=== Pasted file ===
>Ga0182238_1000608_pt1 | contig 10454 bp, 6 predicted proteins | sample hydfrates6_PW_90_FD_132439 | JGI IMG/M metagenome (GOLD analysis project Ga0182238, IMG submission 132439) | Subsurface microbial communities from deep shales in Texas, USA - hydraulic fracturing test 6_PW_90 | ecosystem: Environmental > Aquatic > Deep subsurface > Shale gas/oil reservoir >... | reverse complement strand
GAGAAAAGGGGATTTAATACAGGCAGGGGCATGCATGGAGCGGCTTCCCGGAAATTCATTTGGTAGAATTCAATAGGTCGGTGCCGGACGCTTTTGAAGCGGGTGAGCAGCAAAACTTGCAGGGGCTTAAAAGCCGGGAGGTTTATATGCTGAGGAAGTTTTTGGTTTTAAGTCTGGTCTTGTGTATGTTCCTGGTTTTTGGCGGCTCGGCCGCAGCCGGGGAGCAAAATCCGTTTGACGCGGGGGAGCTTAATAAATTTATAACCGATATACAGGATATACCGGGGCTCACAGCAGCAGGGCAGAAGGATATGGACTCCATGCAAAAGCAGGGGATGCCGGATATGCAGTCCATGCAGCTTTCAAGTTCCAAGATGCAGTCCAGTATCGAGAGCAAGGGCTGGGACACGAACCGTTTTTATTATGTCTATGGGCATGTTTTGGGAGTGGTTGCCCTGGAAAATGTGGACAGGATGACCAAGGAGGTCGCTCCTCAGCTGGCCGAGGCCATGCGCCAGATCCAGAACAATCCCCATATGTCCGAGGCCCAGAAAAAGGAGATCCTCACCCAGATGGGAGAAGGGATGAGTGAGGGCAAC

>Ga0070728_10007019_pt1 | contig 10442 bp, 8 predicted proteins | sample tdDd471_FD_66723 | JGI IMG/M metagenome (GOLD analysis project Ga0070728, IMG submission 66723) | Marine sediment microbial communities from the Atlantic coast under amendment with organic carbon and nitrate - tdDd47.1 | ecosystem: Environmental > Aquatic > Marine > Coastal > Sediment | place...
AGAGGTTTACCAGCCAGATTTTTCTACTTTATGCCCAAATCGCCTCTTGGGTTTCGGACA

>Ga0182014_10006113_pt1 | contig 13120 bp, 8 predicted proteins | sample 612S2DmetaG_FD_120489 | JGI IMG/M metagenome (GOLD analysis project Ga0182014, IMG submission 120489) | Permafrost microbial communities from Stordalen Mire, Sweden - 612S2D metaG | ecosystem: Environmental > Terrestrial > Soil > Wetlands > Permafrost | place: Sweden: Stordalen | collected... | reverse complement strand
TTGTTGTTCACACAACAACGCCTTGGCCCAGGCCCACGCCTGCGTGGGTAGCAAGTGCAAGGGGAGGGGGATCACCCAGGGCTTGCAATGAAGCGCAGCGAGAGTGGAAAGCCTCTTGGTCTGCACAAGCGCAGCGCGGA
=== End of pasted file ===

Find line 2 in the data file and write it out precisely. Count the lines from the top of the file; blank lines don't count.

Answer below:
GAGAAAAGGGGATTTAATACAGGCAGGGGCATGCATGGAGCGGCTTCCCGGAAATTCATTTGGTAGAATTCAATAGGTCGGTGCCGGACGCTTTTGAAGCGGGTGAGCAGCAAAACTTGCAGGGGCTTAAAAGCCGGGAGGTTTATATGCTGAGGAAGTTTTTGGTTTTAAGTCTGGTCTTGTGTATGTTCCTGGTTTTTGGCGGCTCGGCCGCAGCCGGGGAGCAAAATCCGTTTGACGCGGGGGAGCTTAATAAATTTATAACCGATATACAGGATATACCGGGGCTCACAGCAGCAGGGCAGAAGGATATGGACTCCATGCAAAAGCAGGGGATGCCGGATATGCAGTCCATGCAGCTTTCAAGTTCCAAGATGCAGTCCAGTATCGAGAGCAAGGGCTGGGACACGAACCGTTTTTATTATGTCTATGGGCATGTTTTGGGAGTGGTTGCCCTGGAAAATGTGGACAGGATGACCAAGGAGGTCGCTCCTCAGCTGGCCGAGGCCATGCGCCAGATCCAGAACAATCCCCATATGTCCGAGGCCCAGAAAAAGGAGATCCTCACCCAGATGGGAGAAGGGATGAGTGAGGGCAAC